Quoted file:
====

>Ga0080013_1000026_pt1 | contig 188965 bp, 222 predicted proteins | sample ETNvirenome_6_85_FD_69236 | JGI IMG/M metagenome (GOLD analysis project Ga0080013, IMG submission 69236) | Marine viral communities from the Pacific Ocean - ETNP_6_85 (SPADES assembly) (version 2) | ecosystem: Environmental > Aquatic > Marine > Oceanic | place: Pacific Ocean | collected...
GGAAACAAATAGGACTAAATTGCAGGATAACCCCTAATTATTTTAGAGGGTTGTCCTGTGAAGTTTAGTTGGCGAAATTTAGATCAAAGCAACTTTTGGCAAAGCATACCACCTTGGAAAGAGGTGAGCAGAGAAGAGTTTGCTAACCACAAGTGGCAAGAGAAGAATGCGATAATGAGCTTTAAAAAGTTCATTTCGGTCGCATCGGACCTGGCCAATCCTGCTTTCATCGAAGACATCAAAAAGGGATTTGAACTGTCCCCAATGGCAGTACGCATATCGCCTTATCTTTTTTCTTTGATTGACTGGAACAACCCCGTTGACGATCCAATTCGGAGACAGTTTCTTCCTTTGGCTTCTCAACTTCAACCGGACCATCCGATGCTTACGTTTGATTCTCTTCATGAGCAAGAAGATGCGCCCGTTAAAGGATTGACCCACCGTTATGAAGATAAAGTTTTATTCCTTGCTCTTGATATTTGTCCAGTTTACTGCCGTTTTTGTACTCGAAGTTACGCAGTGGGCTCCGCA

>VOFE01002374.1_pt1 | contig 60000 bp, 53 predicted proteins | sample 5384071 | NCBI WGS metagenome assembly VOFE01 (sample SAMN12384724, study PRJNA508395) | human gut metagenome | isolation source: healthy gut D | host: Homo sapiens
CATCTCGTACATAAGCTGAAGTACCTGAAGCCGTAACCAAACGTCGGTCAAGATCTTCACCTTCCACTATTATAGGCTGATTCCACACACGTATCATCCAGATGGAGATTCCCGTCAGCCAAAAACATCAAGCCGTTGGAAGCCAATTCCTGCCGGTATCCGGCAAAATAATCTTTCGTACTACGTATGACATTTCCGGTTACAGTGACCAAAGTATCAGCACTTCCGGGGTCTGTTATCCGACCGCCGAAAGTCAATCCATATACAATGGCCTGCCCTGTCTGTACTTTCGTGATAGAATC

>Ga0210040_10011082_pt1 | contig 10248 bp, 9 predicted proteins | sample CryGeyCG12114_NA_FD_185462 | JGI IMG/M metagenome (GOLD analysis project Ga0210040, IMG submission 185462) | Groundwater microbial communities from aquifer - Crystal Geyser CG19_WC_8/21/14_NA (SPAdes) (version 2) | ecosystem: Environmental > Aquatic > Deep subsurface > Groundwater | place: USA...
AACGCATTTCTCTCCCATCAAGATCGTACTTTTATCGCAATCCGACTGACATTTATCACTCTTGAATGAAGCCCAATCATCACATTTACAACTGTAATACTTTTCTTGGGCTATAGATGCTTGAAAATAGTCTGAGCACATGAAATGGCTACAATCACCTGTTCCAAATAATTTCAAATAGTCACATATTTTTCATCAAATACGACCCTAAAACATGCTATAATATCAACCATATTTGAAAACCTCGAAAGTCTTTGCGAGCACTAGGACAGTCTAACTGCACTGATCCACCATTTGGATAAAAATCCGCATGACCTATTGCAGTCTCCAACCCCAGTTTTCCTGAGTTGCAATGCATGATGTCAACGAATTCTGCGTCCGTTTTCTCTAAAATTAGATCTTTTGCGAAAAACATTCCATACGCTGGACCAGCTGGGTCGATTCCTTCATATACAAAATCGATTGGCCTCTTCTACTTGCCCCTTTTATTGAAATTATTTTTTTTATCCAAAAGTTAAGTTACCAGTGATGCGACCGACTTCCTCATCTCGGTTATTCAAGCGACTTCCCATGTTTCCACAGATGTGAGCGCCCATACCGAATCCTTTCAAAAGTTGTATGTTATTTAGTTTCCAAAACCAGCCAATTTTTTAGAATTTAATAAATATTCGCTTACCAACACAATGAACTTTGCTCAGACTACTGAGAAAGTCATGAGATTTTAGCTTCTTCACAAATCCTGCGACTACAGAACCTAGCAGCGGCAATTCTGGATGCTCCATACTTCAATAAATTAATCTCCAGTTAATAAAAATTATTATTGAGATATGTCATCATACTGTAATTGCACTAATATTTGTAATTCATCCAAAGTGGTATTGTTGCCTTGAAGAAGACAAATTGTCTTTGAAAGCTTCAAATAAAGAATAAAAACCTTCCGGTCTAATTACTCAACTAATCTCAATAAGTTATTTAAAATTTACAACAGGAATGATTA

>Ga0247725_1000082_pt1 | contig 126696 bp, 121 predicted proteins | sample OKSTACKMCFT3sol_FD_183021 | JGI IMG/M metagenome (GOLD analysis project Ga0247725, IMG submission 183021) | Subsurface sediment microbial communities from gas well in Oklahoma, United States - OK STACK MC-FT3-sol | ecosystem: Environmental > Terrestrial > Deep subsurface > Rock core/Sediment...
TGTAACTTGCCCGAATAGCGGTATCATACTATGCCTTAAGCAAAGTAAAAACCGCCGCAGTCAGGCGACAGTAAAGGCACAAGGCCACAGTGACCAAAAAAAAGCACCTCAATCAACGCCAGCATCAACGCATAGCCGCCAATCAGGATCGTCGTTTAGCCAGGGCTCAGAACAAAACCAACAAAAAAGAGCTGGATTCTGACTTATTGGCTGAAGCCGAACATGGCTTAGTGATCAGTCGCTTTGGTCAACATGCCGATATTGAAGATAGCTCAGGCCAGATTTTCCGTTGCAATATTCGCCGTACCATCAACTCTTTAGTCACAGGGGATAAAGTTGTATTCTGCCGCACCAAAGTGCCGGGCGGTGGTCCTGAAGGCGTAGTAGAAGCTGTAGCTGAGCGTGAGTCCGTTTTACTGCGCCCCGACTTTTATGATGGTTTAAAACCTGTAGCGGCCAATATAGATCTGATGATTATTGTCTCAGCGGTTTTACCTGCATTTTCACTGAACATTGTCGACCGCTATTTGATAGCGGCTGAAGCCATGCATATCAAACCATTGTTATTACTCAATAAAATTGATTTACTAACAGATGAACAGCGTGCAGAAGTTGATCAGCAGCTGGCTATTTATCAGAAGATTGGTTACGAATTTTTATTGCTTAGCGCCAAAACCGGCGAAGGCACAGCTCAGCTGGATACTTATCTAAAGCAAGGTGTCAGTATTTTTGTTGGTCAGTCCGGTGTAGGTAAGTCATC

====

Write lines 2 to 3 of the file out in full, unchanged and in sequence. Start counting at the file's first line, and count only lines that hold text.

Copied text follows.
GGAAACAAATAGGACTAAATTGCAGGATAACCCCTAATTATTTTAGAGGGTTGTCCTGTGAAGTTTAGTTGGCGAAATTTAGATCAAAGCAACTTTTGGCAAAGCATACCACCTTGGAAAGAGGTGAGCAGAGAAGAGTTTGCTAACCACAAGTGGCAAGAGAAGAATGCGATAATGAGCTTTAAAAAGTTCATTTCGGTCGCATCGGACCTGGCCAATCCTGCTTTCATCGAAGACATCAAAAAGGGATTTGAACTGTCCCCAATGGCAGTACGCATATCGCCTTATCTTTTTTCTTTGATTGACTGGAACAACCCCGTTGACGATCCAATTCGGAGACAGTTTCTTCCTTTGGCTTCTCAACTTCAACCGGACCATCCGATGCTTACGTTTGATTCTCTTCATGAGCAAGAAGATGCGCCCGTTAAAGGATTGACCCACCGTTATGAAGATAAAGTTTTATTCCTTGCTCTTGATATTTGTCCAGTTTACTGCCGTTTTTGTACTCGAAGTTACGCAGTGGGCTCCGCA

>VOFE01002374.1_pt1 | contig 60000 bp, 53 predicted proteins | sample 5384071 | NCBI WGS metagenome assembly VOFE01 (sample SAMN12384724, study PRJNA508395) | human gut metagenome | isolation source: healthy gut D | host: Homo sapiens